For Monday’s workout we use hypertrophy focused exercises. If you’re not sure what to use you can just use the competition exercise. But if you know you’re lagging in musculature in a certain area this is a good day to work on it. Wednesday is focused on your weak point. If you’re a raw lifter (and more than likely you are) that will be out of the hole in the Squat and off the chest in the Bench. If you’re not sure what to do here start with paused variations. Friday is of course Intensity day and it remains unchanged. It’s conceivable that you could rotate exercises on this day but more than likely you should stick to the competition lifts.

For Monday’s and Wednesday’s workouts you have a lot more flexibility in which exercises you select. If you’re a fan of variation and get bored easily you could select something new every week. On the other hand you could stick with the same set of exercises for several months. In my opinion, something in the middle would be best. Select a set of exercises and stick with those for 3-4 weeks at a time so you can easily track improvements.

A Note Regarding The Deadlift

If you’re coming from a traditional TM setup you’re probably only used to deadlifting once a week. If you’re still making good progress on that setup you can certainly sub Monday’s deadlift slot for something else (perhaps another Bench slot). However, if your progress is slowed you will more than likely see good results from increasing your frequency.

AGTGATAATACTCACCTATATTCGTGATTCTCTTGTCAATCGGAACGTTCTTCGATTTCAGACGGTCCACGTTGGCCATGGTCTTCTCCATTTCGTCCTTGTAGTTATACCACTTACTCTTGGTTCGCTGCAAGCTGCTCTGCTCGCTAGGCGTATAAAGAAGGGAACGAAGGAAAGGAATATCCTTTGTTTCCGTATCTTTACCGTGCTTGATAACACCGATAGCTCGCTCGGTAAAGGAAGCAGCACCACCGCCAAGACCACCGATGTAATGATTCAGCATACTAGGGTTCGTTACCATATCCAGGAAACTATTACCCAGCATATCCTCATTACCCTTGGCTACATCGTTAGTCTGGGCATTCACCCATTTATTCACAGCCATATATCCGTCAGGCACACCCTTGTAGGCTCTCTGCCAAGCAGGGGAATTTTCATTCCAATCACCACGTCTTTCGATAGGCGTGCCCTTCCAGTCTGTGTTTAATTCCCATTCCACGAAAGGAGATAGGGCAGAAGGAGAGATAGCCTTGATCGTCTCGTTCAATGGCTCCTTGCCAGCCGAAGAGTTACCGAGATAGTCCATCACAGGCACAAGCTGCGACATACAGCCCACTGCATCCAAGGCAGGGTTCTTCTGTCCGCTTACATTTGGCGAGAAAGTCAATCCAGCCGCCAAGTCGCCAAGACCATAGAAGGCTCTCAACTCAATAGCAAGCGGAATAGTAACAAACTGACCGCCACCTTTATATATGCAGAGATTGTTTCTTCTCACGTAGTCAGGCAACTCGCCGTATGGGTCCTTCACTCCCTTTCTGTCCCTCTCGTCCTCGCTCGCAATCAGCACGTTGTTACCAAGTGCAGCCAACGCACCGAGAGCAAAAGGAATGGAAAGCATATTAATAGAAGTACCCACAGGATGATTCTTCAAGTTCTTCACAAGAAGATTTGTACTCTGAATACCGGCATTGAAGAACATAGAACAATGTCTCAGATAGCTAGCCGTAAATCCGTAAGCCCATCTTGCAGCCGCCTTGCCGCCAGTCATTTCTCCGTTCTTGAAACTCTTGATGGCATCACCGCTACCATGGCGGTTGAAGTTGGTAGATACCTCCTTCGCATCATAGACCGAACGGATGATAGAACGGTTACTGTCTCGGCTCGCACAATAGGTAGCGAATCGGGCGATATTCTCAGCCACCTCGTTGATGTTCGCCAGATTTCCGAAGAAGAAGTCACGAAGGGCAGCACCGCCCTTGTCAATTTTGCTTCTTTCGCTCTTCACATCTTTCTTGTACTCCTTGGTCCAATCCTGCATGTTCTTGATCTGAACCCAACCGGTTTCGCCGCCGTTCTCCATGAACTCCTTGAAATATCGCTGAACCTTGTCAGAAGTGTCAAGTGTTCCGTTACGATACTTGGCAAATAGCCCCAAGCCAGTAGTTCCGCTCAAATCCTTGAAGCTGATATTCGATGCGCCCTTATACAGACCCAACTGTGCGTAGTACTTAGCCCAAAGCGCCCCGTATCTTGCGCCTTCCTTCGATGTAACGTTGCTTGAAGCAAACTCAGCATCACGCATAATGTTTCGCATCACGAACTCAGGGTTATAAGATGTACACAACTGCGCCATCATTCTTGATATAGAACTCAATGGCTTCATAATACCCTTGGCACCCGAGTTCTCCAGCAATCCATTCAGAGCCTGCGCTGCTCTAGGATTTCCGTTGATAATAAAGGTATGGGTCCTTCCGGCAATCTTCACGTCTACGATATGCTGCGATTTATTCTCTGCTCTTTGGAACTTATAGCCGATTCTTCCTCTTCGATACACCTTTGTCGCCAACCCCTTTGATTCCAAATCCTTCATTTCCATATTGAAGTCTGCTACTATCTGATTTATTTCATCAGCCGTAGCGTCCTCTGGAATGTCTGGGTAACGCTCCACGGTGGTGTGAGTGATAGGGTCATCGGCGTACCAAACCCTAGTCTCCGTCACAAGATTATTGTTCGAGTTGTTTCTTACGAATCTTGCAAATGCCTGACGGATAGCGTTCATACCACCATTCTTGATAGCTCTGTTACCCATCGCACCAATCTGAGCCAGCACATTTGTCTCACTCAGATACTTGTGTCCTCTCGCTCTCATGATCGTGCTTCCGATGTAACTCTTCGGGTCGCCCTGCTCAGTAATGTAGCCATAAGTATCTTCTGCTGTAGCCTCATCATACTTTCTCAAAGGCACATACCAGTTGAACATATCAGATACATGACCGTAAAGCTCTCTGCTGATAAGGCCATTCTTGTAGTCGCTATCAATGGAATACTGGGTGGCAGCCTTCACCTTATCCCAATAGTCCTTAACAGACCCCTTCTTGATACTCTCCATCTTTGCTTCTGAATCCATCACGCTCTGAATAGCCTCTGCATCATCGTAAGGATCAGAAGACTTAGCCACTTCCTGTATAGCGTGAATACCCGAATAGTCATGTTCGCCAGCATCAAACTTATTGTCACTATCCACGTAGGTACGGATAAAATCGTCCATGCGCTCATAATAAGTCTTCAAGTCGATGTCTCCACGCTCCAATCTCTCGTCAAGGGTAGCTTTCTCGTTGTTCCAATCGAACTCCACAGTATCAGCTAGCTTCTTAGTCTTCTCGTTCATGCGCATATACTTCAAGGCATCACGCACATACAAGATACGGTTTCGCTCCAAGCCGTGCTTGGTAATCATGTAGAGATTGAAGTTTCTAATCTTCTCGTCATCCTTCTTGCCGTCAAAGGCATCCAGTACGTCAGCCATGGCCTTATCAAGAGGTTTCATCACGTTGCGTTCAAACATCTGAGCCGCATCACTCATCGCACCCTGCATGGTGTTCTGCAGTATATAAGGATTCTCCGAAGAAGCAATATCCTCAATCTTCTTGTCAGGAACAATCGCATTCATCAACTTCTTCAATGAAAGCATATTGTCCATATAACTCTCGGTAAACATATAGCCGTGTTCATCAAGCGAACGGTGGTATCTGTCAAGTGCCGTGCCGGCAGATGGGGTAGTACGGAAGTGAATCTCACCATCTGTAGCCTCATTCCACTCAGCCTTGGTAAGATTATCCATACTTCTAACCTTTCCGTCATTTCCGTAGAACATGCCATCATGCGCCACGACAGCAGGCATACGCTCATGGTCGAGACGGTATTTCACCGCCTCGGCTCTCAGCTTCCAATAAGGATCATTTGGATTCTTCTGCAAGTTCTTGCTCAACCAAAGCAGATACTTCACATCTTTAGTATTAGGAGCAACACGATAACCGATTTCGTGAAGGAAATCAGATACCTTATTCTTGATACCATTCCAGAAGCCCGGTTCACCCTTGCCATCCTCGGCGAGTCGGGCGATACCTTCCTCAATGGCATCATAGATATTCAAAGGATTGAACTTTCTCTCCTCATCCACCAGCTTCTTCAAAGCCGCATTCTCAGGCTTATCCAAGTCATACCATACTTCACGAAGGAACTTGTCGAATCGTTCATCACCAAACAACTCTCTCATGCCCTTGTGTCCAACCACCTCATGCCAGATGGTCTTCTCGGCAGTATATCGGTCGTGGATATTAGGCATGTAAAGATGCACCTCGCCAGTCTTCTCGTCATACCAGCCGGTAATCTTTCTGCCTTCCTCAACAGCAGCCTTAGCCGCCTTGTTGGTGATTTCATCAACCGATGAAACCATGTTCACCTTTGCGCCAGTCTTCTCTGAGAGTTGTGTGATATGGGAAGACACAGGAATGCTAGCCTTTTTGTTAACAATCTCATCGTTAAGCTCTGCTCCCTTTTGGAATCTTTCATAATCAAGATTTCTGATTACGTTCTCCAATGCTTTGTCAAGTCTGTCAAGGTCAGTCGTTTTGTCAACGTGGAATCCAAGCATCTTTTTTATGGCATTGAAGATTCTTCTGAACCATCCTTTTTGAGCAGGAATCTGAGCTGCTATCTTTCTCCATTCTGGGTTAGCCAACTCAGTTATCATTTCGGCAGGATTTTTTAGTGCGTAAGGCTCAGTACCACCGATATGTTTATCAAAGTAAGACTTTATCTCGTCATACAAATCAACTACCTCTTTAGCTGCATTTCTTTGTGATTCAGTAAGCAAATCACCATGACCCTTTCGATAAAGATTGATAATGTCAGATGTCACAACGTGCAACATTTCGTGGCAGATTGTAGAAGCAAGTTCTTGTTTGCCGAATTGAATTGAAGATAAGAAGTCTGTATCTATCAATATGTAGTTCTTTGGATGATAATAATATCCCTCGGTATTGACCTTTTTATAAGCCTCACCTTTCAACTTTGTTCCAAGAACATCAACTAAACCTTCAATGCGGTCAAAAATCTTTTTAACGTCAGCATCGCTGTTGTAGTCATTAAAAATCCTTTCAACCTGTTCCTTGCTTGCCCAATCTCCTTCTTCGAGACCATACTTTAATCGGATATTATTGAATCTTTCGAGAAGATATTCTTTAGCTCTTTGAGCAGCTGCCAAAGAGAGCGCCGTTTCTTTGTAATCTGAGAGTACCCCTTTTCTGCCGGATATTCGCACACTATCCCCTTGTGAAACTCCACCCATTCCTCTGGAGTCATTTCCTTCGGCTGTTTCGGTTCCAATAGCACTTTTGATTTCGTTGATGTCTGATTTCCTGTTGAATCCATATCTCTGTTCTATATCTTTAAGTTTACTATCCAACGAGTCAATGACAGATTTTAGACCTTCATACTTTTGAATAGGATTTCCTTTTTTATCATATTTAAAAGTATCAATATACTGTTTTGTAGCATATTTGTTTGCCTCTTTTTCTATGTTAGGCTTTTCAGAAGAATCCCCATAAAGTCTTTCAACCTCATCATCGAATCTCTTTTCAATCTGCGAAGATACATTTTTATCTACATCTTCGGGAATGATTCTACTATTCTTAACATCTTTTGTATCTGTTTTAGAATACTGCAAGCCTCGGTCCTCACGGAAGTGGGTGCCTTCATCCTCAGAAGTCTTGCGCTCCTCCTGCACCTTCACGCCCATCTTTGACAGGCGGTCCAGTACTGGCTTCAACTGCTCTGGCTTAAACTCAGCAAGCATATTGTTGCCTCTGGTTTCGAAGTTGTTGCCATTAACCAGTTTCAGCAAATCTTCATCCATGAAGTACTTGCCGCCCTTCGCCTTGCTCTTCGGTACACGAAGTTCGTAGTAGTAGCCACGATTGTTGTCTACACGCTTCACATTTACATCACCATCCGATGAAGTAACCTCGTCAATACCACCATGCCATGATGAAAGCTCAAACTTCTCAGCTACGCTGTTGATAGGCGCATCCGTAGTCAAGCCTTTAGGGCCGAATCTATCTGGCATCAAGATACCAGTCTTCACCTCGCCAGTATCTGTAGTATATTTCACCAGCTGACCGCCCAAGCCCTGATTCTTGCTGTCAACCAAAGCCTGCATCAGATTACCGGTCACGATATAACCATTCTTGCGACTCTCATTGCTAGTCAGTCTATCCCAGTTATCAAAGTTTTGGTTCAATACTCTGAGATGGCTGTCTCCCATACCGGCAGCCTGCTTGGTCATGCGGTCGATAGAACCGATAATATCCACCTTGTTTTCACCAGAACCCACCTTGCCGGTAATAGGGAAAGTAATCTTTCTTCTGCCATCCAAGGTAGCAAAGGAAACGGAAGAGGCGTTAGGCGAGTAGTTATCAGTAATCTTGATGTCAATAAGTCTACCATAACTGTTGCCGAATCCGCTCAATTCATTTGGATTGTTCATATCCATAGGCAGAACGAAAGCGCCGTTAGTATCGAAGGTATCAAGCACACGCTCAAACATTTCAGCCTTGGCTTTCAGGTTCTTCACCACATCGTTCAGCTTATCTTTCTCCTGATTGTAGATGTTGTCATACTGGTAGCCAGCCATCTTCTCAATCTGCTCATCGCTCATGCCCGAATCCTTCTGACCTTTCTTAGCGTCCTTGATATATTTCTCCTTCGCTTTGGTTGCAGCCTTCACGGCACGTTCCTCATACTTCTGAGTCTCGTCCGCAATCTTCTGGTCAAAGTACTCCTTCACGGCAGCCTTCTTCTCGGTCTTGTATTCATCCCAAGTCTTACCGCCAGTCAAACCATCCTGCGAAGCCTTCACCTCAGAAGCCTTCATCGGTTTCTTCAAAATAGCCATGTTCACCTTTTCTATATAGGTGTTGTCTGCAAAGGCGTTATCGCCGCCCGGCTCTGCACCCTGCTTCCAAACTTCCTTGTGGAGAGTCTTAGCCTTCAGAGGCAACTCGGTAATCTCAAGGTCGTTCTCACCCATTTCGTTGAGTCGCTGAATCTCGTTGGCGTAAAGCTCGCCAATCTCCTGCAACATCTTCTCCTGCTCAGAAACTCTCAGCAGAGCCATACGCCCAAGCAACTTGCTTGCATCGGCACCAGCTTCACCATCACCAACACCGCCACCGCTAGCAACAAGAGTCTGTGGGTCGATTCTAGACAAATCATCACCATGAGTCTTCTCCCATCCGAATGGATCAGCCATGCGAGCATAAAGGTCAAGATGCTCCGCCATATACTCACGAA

Stay tuned for the next installment of the series where I’ll discuss periodization and my Final thoughts on the program. I’ll also present an 8 week version of the program in a free downloadable PDF.


5 thoughts on “Autoregulating the Texas Method Part 3: Template and Exercise Selection

  1. […] article in a series on Autoregulating the Texas Method. Click Here for Part 1: The Basics Click Here for Part 3: Template and Exercise […]


  2. Samuel says:

    Continuation from RTS forum:

    This has been an awesome mini-series on auto-regging the TM.

    As you’re aware from justin Lascek’s books there’s also the assistance day. Have you experimented or found much value in adding it to the RTS model?

    Have you worked an offseason/mass gain approach for someone stuck between two weight classes? (My situation being 210 trying to break away from the 198 and compete at the 220).

    Solid work! Can’t wait to read your next submission


    • chadhydro says:

      Hey Sam, thanks for the kind words man. When you say assistance, do you mean hypertrophy work? Like Rows and curls and stuff like that? I think that stuff is certainly valid but I don’t put too much importance on that. I usually use 1 or 2 GPP workouts a week to get that stuff in. Just run in and do some myo-reps:

      If I were in that situation I probably would slowly fill-out the 220 class. I don’t know that there’s any reason that you need to rush to weigh 220. In that case I’d just train as usual and probably eat at a slight excess. But that’s just my opinion on the scenario.


  3. […] in a series on Autoregulating the Texas Method. Click Here for Part 2: Fatigue Management Click Here for Part 3: Template and Exercise […]


  4. […] Method. Click Here for Part 1: The Basics Click Here for Part 2: Fatigue Management Click Here for Part 3: Template and Exercise […]